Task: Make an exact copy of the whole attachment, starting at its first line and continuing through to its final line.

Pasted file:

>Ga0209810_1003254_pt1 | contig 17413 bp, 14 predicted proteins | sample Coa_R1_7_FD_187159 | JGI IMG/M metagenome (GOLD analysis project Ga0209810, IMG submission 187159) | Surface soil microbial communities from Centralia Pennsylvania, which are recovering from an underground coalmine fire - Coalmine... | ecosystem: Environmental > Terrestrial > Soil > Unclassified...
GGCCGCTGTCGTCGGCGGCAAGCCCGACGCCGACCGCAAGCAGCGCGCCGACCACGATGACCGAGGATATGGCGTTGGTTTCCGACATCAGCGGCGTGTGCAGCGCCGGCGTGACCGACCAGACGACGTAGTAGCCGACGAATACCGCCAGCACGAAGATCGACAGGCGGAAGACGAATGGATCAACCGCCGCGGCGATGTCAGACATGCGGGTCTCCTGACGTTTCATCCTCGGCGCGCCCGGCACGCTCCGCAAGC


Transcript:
>Ga0209810_1003254_pt1 | contig 17413 bp, 14 predicted proteins | sample Coa_R1_7_FD_187159 | JGI IMG/M metagenome (GOLD analysis project Ga0209810, IMG submission 187159) | Surface soil microbial communities from Centralia Pennsylvania, which are recovering from an underground coalmine fire - Coalmine... | ecosystem: Environmental > Terrestrial > Soil > Unclassified...
GGCCGCTGTCGTCGGCGGCAAGCCCGACGCCGACCGCAAGCAGCGCGCCGACCACGATGACCGAGGATATGGCGTTGGTTTCCGACATCAGCGGCGTGTGCAGCGCCGGCGTGACCGACCAGACGACGTAGTAGCCGACGAATACCGCCAGCACGAAGATCGACAGGCGGAAGACGAATGGATCAACCGCCGCGGCGATGTCAGACATGCGGGTCTCCTGACGTTTCATCCTCGGCGCGCCCGGCACGCTCCGCAAGC